Of all the species, you’d think Triatoma longipennis would be the easiest to identify. 

And it would be important to do so, as this is one of the most important vectors of Chagas disease in Central and Northern Mexico, where it is the most important parasitic disease in terms of prevalence and burden. 

But this bug shares its space with significant overlap with two other species: Triatoma mexicana and Triatoma barberi, and all three share space with humans. So, finding a way to tell them apart and understand them better is of critical importance. 

It’s worth a shoutout to the equally funny-named Triatoma pallidipennis, another disease vector of increasing scrutiny. This one has given researchers the framework for a hypothesis around global warming and its effect on disease transmission.

In higher temperatures, the abundance of the Chagas parasite dropped, suggesting there may come one good thing out of climate change before we all run out of food. 4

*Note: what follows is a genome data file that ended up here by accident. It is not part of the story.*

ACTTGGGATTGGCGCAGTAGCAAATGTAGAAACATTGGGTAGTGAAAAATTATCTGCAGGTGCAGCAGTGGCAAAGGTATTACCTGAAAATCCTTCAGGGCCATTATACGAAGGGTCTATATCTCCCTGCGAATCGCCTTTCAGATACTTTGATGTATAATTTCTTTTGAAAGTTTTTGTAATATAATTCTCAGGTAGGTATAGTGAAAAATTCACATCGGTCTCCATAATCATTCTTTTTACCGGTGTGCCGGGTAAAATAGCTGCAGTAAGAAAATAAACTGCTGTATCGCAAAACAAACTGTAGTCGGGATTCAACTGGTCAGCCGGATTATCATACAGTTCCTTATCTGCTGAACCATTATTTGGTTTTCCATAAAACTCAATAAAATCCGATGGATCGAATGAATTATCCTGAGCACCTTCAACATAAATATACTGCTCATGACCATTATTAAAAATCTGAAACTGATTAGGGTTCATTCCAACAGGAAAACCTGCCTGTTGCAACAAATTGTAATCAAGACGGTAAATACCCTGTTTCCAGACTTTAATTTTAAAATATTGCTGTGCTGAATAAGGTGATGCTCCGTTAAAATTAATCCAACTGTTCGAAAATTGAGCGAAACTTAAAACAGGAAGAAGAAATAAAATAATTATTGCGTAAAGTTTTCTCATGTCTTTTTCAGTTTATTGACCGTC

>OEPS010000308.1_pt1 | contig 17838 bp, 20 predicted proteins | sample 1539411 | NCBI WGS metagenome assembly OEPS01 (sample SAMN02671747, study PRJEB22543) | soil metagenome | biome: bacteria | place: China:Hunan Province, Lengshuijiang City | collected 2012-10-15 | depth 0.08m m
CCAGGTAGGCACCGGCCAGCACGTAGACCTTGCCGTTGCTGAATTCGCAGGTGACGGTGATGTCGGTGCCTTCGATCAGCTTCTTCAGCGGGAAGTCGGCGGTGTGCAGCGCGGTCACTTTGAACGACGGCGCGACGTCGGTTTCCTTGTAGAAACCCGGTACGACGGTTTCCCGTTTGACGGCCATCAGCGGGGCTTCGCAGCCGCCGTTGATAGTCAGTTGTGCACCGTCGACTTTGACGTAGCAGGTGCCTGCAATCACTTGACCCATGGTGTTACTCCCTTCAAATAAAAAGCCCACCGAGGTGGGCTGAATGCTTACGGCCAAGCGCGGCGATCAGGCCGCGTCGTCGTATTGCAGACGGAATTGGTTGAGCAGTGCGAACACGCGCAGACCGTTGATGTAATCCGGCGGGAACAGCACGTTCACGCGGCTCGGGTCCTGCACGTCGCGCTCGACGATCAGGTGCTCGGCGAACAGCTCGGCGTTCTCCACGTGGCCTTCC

7. They release chemicals

Chemical communication is big in the insect world, and pheromones, as a form of volatile organic chemical are potentially a way to identify these bugs taxonomically. If each species has its own distinct smell profile, this might identify them, not only to one another but to researchers, too.

But more than this, by identifying and understanding these chemicals, it’s likely the information will lead to better ways to control diseases by understanding vector and host relationships and how to interrupt them better. 5

Kissing Bug Fact-File Summary

Scientific Classification

Kingdom: Animalia
Phylum: Arthropoda
Class: Insecta
Order: Hemiptera
Family: Reduviidae
Subfamily: Triatominae
Tribes: Alberproseniini

Fact Sources & References

  1. Stephen A Klotz (2014), “Kissing Bugs in the United States: Risk for Vector-Borne Disease in Humans”, PubMed Central.
  2. M.D. Bargues (2017), “6 – Classification and systematics of the Triatominae”, Science Direct.
  3. Troy J. Kieran (2021), “Ultraconserved elements reconstruct the evolution of Chagas disease-vectoring kissing bugs (Reduviidae: Triatominae)”, Royal Entomological Society.
  4. Berenice González-Rete (2021), “Higher temperatures reduce the number of Trypanosoma cruzi parasites in the vector Triatoma pallidipennis”, Parasites & Vectors.
  5. Janine M Ramsey (2015), “Atlas of Mexican Triatominae (Reduviidae: Hemiptera) and vector transmission of Chagas disease”, NIH.